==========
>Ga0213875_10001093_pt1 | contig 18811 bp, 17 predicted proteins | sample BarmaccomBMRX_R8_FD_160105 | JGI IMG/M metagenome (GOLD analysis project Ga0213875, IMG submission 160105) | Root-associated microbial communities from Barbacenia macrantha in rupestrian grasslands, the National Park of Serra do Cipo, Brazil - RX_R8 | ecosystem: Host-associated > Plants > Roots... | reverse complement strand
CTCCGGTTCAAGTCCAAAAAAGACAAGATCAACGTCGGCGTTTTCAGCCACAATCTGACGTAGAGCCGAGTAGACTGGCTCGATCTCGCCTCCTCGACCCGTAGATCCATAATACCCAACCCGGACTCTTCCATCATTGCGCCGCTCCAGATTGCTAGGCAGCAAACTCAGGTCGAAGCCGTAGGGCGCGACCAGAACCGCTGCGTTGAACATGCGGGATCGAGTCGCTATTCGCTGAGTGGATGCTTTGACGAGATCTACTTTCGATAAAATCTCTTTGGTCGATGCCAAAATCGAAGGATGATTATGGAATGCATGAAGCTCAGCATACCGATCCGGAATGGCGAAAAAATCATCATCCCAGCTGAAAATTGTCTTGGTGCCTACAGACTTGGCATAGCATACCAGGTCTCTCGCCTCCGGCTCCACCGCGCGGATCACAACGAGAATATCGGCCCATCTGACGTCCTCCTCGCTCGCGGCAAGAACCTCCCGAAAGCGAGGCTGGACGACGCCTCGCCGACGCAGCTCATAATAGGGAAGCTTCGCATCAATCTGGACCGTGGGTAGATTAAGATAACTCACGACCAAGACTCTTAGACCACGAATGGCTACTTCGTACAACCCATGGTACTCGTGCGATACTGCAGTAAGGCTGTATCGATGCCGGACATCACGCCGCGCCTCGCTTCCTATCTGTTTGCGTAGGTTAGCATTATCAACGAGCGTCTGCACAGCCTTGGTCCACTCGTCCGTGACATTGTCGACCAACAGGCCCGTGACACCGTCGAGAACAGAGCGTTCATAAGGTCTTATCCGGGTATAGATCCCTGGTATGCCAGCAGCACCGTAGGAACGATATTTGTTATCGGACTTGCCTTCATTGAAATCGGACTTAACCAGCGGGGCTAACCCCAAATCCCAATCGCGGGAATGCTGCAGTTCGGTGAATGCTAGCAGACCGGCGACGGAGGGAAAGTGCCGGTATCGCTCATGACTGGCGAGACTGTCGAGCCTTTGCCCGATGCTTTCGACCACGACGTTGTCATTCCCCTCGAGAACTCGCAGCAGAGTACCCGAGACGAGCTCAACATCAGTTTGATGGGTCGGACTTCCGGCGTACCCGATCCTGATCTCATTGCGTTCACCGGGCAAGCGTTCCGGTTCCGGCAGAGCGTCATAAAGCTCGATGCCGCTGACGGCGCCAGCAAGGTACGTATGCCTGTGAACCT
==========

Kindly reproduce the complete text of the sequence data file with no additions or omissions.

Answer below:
>Ga0213875_10001093_pt1 | contig 18811 bp, 17 predicted proteins | sample BarmaccomBMRX_R8_FD_160105 | JGI IMG/M metagenome (GOLD analysis project Ga0213875, IMG submission 160105) | Root-associated microbial communities from Barbacenia macrantha in rupestrian grasslands, the National Park of Serra do Cipo, Brazil - RX_R8 | ecosystem: Host-associated > Plants > Roots... | reverse complement strand
CTCCGGTTCAAGTCCAAAAAAGACAAGATCAACGTCGGCGTTTTCAGCCACAATCTGACGTAGAGCCGAGTAGACTGGCTCGATCTCGCCTCCTCGACCCGTAGATCCATAATACCCAACCCGGACTCTTCCATCATTGCGCCGCTCCAGATTGCTAGGCAGCAAACTCAGGTCGAAGCCGTAGGGCGCGACCAGAACCGCTGCGTTGAACATGCGGGATCGAGTCGCTATTCGCTGAGTGGATGCTTTGACGAGATCTACTTTCGATAAAATCTCTTTGGTCGATGCCAAAATCGAAGGATGATTATGGAATGCATGAAGCTCAGCATACCGATCCGGAATGGCGAAAAAATCATCATCCCAGCTGAAAATTGTCTTGGTGCCTACAGACTTGGCATAGCATACCAGGTCTCTCGCCTCCGGCTCCACCGCGCGGATCACAACGAGAATATCGGCCCATCTGACGTCCTCCTCGCTCGCGGCAAGAACCTCCCGAAAGCGAGGCTGGACGACGCCTCGCCGACGCAGCTCATAATAGGGAAGCTTCGCATCAATCTGGACCGTGGGTAGATTAAGATAACTCACGACCAAGACTCTTAGACCACGAATGGCTACTTCGTACAACCCATGGTACTCGTGCGATACTGCAGTAAGGCTGTATCGATGCCGGACATCACGCCGCGCCTCGCTTCCTATCTGTTTGCGTAGGTTAGCATTATCAACGAGCGTCTGCACAGCCTTGGTCCACTCGTCCGTGACATTGTCGACCAACAGGCCCGTGACACCGTCGAGAACAGAGCGTTCATAAGGTCTTATCCGGGTATAGATCCCTGGTATGCCAGCAGCACCGTAGGAACGATATTTGTTATCGGACTTGCCTTCATTGAAATCGGACTTAACCAGCGGGGCTAACCCCAAATCCCAATCGCGGGAATGCTGCAGTTCGGTGAATGCTAGCAGACCGGCGACGGAGGGAAAGTGCCGGTATCGCTCATGACTGGCGAGACTGTCGAGCCTTTGCCCGATGCTTTCGACCACGACGTTGTCATTCCCCTCGAGAACTCGCAGCAGAGTACCCGAGACGAGCTCAACATCAGTTTGATGGGTCGGACTTCCGGCGTACCCGATCCTGATCTCATTGCGTTCACCGGGCAAGCGTTCCGGTTCCGGCAGAGCGTCATAAAGCTCGATGCCGCTGACGGCGCCAGCAAGGTACGTATGCCTGTGAACCT